- In cultured human skin cells, red light and IR radiation (630-940 nm) had no effect, but large amounts of blue light (between 412 and 453 nm) caused cell death
- In human volunteers with moderately dark skin, blue light (415 nm) caused increased pigment, but red light (630 nm) didn’t have any effect
It’s possible that the different wavelengths of visible light could have effects that counteract each other as well.
So far it seems that blue-violet light is the most damaging, and can cause the production of nitric oxide (NO) free radicals. Free radicals are highly reactive substances with unpaired electrons that can react with substances in your skin and damage them, as I’ve discussed before. This damage causes cells to multiply less, collagen to break down and other microscopic changes, which could eventually lead to damaged-looking skin.
In people with darker skin, visible light can cause increased pigmentation, although this seems to happen in a way that doesn’t involve free radicals. This seems to be the only visible skin change caused by visible light so far though.
Visible light and UV have different effects
While both blue light and UV can cause skin damage, it’s important to note that they cause different types of skin damage.
- Visible light also doesn’t increase the levels of the inflammatory cytokines IL-8 and TNFα while UV does.
- Blue light doesn’t significantly change the levels of p53, the tumour suppressor protein, while UV does.
- Visible light causes far lower levels of radicals to form than UV in light-skinned (Fitzpatrick type II) people, and changed the levels of lipids were changed in different ways after exposure.
- While both UV and visible light can cause pigmentation in people with darker skin (Fitzpatrick types IV-VI), the pigment caused by visible light seems to last longer than pigment caused by UVA1. The colour of the pigment is also different, with UVA1-induced pigment looking greyish and turning brown over time, while visible light caused brownish pigment (and a bit of redness when larger amounts of light was used).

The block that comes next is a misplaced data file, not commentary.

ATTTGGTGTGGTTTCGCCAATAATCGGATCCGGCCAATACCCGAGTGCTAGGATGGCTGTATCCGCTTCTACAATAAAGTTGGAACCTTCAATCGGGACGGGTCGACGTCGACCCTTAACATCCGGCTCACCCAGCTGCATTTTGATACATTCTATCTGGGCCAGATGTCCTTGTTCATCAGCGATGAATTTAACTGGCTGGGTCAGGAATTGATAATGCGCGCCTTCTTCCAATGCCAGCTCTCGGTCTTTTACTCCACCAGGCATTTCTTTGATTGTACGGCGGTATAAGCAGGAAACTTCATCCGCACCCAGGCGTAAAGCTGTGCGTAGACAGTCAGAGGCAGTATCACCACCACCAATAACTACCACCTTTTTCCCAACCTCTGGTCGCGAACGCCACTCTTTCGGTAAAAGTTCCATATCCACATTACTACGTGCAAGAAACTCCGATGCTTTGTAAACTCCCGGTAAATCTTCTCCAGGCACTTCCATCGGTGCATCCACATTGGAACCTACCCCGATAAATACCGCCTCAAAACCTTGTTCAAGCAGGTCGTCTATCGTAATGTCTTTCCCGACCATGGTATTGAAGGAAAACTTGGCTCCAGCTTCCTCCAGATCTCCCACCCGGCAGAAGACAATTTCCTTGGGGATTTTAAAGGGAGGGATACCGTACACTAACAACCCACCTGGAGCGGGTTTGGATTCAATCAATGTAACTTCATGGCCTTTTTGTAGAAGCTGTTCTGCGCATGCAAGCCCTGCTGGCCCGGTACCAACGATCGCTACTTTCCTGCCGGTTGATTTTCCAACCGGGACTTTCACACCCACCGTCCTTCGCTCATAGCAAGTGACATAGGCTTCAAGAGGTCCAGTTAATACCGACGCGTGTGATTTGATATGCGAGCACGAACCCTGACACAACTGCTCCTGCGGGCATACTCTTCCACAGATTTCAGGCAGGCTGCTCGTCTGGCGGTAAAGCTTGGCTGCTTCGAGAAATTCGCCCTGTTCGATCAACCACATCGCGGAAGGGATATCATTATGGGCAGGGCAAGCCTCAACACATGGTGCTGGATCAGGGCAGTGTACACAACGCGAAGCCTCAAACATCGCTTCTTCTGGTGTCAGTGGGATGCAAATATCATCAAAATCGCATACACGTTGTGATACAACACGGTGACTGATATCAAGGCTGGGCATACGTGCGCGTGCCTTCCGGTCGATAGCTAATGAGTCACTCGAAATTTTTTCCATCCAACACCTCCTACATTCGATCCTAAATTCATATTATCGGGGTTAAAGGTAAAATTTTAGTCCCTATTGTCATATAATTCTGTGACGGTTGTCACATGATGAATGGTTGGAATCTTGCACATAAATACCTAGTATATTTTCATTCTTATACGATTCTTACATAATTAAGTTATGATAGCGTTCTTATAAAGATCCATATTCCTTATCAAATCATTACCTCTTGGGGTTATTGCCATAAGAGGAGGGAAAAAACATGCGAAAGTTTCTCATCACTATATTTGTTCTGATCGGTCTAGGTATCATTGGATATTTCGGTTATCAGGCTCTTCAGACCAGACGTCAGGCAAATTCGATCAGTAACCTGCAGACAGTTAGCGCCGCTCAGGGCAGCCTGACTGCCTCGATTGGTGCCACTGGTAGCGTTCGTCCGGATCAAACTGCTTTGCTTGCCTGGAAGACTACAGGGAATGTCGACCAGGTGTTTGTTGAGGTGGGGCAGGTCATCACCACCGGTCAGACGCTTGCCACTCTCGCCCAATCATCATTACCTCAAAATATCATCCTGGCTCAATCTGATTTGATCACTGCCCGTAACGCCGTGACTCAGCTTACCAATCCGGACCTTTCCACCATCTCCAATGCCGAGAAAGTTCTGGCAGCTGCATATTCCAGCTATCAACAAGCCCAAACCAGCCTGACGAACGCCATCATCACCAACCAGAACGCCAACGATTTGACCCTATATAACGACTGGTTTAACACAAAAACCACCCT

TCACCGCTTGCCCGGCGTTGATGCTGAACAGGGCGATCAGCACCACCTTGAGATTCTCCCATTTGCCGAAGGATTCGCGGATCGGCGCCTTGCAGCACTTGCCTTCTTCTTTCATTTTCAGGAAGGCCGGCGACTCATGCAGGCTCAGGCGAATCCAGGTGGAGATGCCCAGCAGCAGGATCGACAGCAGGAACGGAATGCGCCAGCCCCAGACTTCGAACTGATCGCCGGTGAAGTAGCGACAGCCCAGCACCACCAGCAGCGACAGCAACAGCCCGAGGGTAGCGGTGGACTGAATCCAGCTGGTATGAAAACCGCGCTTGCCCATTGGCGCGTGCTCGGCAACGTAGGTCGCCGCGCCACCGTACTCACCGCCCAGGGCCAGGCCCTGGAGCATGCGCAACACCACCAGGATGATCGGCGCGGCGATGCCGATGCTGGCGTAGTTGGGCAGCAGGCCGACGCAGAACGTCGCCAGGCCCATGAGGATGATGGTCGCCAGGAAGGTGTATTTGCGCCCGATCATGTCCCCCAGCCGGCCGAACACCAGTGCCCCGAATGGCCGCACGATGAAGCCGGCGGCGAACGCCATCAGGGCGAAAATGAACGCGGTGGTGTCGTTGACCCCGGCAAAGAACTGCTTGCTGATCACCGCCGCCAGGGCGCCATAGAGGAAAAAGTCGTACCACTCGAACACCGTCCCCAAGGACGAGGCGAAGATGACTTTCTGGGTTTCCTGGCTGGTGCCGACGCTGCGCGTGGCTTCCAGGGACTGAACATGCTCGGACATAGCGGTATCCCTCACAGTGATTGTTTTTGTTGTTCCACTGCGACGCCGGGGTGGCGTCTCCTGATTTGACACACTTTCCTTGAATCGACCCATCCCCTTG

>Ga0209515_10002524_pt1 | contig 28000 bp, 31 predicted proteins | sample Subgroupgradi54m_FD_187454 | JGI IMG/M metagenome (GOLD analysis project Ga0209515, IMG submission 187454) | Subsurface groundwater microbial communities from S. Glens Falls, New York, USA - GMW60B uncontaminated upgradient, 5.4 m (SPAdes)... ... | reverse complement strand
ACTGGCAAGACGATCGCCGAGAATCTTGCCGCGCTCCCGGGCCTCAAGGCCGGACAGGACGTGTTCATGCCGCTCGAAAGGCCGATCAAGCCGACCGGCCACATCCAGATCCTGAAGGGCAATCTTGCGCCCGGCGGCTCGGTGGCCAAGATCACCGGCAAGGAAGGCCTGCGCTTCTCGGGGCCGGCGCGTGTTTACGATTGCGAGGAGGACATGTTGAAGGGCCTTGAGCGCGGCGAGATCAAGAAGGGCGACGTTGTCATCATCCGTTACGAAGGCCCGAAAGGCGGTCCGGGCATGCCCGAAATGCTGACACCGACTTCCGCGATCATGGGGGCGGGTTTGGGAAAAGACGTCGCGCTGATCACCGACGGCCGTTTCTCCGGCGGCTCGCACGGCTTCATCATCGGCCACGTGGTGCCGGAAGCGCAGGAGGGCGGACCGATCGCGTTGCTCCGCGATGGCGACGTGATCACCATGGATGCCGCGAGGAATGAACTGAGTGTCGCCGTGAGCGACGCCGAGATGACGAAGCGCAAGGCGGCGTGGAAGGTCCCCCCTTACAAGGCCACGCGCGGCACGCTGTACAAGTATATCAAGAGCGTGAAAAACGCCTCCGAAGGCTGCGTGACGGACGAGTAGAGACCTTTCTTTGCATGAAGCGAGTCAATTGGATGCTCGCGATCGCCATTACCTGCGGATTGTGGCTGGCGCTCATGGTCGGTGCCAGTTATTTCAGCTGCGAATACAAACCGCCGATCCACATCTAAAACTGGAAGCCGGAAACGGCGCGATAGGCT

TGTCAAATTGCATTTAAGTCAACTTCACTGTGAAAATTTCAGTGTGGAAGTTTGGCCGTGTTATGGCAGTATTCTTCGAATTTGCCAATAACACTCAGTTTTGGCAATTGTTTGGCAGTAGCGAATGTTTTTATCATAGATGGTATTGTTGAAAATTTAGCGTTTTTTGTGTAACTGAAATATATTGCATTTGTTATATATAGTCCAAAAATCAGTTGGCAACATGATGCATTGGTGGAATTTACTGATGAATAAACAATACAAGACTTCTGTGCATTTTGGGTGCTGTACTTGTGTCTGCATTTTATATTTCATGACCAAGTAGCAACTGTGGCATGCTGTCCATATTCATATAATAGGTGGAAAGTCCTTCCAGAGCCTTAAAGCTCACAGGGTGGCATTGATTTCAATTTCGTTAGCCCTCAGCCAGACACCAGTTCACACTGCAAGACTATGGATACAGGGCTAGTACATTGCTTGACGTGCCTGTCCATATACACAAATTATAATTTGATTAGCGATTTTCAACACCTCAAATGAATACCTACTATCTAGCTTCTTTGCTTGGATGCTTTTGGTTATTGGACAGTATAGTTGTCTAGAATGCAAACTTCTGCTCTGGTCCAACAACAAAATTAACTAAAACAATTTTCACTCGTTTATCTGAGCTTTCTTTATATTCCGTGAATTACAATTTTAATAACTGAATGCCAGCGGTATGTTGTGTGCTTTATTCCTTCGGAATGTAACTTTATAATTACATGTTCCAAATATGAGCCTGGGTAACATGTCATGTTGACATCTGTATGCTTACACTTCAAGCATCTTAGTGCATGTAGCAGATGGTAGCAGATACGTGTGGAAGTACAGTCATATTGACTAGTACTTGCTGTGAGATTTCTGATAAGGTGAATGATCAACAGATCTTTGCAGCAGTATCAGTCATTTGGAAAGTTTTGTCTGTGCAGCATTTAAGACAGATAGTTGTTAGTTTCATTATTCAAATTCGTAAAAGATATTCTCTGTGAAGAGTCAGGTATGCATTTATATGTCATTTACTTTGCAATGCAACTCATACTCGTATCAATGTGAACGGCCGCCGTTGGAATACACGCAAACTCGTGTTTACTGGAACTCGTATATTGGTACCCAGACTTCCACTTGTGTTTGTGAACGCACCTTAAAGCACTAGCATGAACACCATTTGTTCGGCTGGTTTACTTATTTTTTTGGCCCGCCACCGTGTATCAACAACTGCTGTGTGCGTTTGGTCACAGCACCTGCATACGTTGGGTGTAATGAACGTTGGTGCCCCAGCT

Visible and UV light require different doses
Even when the changes in the skin caused by UV and visible light overlap, it generally requires a lot more visible light to cause a similar change. Light energy is usually measured in these studies in joules per square centimetre (J/cm²).
In one in vitro study, there were greater changes in the level of free radicals (ROS), inflammatory cytokines (IL-1α) and collagen-degrading enzymes (MMP-1) with 6 J/cm² of UV light than with 180 J/cm² of visible light.
The amount of energy required to cause pigment changes in skin is also different. In one pigmentation experiment, 5 J/cm² of UVA1 caused the same amount of pigmentation as 40 J/cm² of visible light on volunteers with dark skin – in other words, 8 times as much visible light energy was required. In a different experiment, UV was found to be 25 times more efficient at causing pigmentation than visible light.
The smallest amount of visible light that caused pigmentation in all of the dark skinned volunteers in the same study was 40 J/cm². Since visible light from the sun hits the Earth’s surface at around 0.050 W/cm² in summer in Texas and 1 W is 1 J/second, this translates to around 30 minutes of sunlight.